Domestic Migration, Visualized
For every state in the United States, population was divided by resident's state of birth. Foreign-born residents are also included to gain a better understanding of population makeup and migration within the United States. Here are some of the highlights of the 50 state feature:
While the least diverse state is Louisiana, with about 79 percent of today's residents born in-state, Colorado, the most diverse state, boasts only 42 percent of residents born in-state.
North Dakota's recent natural gas boom explained by the, "transplant population from 15 states increas[ing] by at least 1,000, while the North Dakota native population has actually shrunk."
Michigan illustrates how deindustrialization affects domestic migration. "Michigan used to have a significant population of people born in other Midwestern states and in places like Pennsylvania, Kentucky and North Carolina. With fewer high-paying factory jobs, fewer transplants have moved in from these states."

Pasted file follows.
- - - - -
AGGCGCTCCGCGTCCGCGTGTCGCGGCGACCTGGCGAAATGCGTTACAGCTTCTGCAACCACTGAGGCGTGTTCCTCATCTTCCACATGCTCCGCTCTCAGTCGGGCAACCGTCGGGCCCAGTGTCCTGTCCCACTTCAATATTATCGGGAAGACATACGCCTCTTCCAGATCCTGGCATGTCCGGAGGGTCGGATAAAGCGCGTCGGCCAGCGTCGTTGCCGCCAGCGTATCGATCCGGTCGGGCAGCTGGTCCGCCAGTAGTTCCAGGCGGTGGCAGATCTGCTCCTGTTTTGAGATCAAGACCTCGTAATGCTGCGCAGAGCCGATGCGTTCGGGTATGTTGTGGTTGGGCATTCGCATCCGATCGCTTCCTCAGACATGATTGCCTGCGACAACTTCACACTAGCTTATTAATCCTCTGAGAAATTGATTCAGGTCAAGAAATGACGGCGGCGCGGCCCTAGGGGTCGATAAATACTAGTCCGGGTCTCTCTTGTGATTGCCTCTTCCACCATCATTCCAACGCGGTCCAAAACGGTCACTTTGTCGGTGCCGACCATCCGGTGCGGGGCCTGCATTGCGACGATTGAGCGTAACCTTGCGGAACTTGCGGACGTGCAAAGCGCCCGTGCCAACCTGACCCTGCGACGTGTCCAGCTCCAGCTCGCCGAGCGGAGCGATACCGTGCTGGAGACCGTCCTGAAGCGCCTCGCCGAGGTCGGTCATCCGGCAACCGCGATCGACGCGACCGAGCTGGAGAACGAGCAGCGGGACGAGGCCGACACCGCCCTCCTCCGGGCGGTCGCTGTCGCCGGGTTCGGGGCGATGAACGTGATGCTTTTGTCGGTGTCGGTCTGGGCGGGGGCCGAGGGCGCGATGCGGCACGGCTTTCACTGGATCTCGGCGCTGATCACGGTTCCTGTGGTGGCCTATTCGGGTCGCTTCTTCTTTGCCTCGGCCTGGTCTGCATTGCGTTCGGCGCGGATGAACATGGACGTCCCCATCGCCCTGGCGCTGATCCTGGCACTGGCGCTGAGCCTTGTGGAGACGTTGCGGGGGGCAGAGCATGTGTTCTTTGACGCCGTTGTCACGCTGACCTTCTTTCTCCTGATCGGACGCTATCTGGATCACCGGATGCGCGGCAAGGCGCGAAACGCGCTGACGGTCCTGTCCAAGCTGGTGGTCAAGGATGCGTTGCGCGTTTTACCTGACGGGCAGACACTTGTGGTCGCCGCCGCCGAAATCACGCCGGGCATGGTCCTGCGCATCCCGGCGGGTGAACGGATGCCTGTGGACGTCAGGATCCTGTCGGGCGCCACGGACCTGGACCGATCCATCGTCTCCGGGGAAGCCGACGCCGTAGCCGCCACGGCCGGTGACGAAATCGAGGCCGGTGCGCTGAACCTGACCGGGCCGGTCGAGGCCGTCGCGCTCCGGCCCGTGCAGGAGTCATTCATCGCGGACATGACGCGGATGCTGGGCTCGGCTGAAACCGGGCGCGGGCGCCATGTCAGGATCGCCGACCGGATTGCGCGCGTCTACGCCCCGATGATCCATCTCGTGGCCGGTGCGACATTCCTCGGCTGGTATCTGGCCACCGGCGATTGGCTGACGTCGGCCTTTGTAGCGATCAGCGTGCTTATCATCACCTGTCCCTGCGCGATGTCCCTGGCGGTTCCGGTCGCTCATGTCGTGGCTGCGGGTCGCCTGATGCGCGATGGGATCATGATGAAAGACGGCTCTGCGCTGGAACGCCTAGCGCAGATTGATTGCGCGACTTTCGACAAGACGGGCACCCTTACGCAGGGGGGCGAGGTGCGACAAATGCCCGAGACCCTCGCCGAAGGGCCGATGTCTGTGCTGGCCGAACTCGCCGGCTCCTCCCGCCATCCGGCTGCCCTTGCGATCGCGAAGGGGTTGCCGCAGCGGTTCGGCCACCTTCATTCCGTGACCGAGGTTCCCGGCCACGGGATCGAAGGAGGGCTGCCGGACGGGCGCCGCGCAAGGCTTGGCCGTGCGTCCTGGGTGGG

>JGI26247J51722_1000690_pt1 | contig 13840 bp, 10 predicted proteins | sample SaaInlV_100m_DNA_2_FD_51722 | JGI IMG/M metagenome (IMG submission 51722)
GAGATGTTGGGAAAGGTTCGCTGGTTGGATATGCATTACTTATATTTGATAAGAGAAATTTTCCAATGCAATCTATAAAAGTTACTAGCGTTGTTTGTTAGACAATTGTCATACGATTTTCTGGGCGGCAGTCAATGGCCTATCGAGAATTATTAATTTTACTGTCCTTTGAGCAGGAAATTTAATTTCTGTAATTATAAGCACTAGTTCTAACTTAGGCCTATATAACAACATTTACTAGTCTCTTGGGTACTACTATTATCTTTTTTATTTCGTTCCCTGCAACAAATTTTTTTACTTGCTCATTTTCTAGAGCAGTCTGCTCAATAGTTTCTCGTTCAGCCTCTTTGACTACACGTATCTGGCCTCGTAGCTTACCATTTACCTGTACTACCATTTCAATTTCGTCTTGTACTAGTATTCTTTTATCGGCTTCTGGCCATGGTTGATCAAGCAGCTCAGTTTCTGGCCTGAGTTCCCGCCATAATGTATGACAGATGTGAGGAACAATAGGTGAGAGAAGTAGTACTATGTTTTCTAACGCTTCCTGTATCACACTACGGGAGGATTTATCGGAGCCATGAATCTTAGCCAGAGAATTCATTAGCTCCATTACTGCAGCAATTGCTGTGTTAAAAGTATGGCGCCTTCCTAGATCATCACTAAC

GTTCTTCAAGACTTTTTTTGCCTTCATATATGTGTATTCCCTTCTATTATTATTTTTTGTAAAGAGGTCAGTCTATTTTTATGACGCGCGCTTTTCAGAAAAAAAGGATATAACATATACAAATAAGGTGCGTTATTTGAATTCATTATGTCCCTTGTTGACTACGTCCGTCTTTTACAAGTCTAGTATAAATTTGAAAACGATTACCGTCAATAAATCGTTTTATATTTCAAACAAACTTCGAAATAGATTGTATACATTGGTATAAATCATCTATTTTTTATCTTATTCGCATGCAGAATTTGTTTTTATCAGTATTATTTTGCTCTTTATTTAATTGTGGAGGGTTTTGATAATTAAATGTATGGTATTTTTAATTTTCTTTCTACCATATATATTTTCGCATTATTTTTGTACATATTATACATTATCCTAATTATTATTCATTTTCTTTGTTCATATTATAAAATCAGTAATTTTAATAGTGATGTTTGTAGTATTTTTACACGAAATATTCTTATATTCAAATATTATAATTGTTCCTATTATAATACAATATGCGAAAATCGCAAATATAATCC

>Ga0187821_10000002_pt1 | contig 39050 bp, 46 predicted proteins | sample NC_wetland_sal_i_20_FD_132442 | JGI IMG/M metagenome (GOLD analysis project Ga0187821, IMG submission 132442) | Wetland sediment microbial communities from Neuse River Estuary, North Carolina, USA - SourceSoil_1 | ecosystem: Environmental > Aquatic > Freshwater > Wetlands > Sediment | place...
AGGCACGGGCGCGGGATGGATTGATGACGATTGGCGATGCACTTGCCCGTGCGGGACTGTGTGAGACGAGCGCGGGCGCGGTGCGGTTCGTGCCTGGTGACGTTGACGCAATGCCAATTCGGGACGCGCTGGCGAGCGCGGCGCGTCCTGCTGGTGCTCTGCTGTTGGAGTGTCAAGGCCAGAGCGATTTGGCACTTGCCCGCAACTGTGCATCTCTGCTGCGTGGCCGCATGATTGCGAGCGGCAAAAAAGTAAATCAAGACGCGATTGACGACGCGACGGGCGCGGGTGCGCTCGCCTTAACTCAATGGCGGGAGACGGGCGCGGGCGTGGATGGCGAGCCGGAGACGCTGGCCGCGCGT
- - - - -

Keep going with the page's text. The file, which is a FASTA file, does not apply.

Considered one of the fastest-growing states on the East Coast, "As recently as 1980, 76 percent of [North Carolina] residents were natives, and the next-largest source of state residents was South Carolina. Today, there are twice as many North Carolina residents born in New York as were born in South Carolina."
California, once a dream land for Americans throughout the country, "today, the state is still pulling in foreign immigrants, but the percentage of American-born transplants has shrunk significantly as more people leave the state. There are now about 6.8 million California natives living elsewhere, up from 2.7 million in 1980."